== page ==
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0105_001E A Dark Night's Work Elizabeth Gaskell

Chapter IV

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The study itself was a hexagon, one side window, one fireplace, and the remaining four sides occupied with doors, two of which have been already mentioned, another at the foot of the narrow winding stairs which led straight into Mr. Wilkins's bedroom over the dining-room, and the fourth opening into a path through the shrubbery to the right of the flower-garden as you looked from the house. This path led through the stable-yard, and then by a short cut right into Hamley, and brought you out close to Mr. Wilkins's office; it was by this way he always went and returned to his business. He used the study for a smoking and lounging room principally, although he always spoke of it as a convenient place for holding confidential communications with such of his clients as did not like discussing their business within the possible hearing of all the clerks in his office. By the outer door he could also pass to the stables, and see that proper care was taken at all times of his favourite and valuable horses. Into this study Ellinor would follow him of a morning, helping him on with his great-coat, mending his gloves, talking an infinite deal of merry fond nothing; and then, clinging to his arm, she would accompany him in his visits to the stables, going up to the shyest horses, and petting them, and patting them, and feeding them with bread all the time that her father held converse with Dixon. When he was finally gone--and sometimes it was a long time first--she returned to the schoolroom to Miss Monro, and tried to set herself hard at work on her lessons. But she had not much time for steady application; if her father had cared for her progress in anything, she would and could have worked hard at that study or accomplishment; but Mr. Wilkins, the ease and pleasure loving man, did not wish to make himself into the pedagogue, as he would have considered it, if he had ever questioned Ellinor with a real steady purpose of ascertaining her intellectual progress. It was quite enough for him that her general intelligence and variety of desultory and miscellaneous reading made her a pleasant and agreeable companion for his hours of relaxation.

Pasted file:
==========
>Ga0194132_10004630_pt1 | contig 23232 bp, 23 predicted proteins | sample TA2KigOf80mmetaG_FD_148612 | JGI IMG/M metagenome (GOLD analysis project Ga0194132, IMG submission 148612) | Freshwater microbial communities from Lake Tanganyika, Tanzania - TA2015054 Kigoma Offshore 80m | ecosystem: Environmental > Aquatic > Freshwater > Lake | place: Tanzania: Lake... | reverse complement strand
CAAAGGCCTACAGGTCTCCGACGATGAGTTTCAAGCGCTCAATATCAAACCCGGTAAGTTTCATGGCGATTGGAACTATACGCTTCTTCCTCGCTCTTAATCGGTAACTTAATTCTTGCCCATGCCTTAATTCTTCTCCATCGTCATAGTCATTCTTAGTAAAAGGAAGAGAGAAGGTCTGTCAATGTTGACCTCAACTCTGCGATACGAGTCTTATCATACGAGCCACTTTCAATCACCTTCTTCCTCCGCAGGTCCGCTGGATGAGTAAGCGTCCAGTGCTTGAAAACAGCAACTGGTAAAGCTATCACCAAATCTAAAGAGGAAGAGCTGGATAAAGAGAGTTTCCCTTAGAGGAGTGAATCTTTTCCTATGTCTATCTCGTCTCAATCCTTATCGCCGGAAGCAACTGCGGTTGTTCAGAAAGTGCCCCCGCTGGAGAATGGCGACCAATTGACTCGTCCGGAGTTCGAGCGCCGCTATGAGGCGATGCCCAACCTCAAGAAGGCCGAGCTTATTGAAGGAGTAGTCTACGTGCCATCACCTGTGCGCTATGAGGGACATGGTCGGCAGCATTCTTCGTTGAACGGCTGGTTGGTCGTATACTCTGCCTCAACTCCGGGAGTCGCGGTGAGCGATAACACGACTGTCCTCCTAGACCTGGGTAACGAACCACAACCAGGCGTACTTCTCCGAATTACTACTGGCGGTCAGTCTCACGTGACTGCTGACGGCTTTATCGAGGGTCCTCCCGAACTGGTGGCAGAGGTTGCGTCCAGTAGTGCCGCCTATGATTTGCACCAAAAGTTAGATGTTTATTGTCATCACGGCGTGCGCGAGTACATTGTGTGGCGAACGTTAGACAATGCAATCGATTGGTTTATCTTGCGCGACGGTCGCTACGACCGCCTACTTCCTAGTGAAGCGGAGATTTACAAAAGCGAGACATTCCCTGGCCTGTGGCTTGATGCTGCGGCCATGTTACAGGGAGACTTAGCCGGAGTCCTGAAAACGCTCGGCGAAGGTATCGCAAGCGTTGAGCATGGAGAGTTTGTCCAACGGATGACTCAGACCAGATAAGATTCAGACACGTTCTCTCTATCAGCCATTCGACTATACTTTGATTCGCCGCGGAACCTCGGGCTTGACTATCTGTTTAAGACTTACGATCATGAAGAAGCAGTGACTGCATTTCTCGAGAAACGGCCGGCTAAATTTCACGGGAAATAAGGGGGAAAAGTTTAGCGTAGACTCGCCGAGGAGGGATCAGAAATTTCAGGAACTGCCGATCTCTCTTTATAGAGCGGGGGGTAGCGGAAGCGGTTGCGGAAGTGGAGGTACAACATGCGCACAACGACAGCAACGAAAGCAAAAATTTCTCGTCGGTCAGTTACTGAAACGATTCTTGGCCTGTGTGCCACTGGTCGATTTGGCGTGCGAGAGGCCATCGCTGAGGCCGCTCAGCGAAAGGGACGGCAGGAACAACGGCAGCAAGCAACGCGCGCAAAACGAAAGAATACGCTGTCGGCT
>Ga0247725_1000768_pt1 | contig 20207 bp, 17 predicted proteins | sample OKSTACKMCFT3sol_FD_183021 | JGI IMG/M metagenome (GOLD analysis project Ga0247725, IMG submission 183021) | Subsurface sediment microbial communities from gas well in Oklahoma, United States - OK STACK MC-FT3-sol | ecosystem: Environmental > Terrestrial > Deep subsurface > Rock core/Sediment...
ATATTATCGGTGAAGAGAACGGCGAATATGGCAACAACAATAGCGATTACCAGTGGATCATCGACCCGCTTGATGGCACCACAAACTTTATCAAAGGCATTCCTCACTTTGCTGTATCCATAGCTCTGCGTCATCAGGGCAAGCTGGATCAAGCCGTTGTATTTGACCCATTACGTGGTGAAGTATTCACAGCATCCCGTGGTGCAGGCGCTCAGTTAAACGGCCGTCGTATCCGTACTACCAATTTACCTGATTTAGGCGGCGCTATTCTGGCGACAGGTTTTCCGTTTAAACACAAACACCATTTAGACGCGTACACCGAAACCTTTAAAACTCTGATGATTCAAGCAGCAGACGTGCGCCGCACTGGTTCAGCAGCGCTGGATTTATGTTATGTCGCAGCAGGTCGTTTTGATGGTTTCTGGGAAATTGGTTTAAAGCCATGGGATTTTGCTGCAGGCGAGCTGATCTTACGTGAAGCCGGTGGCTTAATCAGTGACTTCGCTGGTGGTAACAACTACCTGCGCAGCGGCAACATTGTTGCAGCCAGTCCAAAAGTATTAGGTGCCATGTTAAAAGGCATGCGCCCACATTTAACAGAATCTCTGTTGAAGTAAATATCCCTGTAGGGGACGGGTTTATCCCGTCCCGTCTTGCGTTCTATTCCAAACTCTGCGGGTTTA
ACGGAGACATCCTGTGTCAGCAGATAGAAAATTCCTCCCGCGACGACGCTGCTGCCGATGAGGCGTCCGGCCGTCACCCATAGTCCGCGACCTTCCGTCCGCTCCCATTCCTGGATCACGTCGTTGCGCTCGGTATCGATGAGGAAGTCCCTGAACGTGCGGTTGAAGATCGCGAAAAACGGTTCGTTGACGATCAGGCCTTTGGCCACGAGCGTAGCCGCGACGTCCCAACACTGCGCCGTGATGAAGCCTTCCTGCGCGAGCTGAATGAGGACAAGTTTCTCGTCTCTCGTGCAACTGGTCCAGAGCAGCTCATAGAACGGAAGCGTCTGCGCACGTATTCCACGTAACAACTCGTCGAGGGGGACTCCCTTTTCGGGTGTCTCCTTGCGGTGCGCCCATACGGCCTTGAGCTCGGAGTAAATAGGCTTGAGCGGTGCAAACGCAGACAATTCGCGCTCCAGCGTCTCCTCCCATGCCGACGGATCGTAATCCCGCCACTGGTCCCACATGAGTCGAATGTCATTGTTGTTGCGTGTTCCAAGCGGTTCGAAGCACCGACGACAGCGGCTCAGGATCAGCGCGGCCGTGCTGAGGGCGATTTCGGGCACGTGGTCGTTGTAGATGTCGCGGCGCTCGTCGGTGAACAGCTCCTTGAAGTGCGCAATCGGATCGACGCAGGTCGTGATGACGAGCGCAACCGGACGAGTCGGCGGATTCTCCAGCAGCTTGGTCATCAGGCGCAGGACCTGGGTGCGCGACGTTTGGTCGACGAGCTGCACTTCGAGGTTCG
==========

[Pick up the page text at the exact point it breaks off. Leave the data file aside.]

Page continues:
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At twelve o'clock, Ellinor put away her books with joyful eagerness, kissed Miss Monro, asked her if they should go a regular walk, and was always rather thankful when it was decided that it would be better to stroll in the garden--a decision very often come to, for Miss Monro hated fatigue, hated dirt, hated scrambling, and dreaded rain; all of which are evils, the chances of which are never far distant from country walks. So Ellinor danced out into the garden, worked away among her flowers, played at the old games among the roots of the trees, and, when she could, seduced Dixon into the flower-garden to have a little consultation as to the horses and dogs. For it was one of her father's few strict rules that Ellinor was never to go into the stable-yard unless he were with her; so these tete-a-tetes with Dixon were always held in the flower-garden, or bit of forest ground surrounding it. Miss Monro sat and basked in the sun, close to the dial, which made the centre of the gay flower-beds, upon which the dining-room and study windows looked.

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A Dark Night's Work
Elizabeth Gaskell

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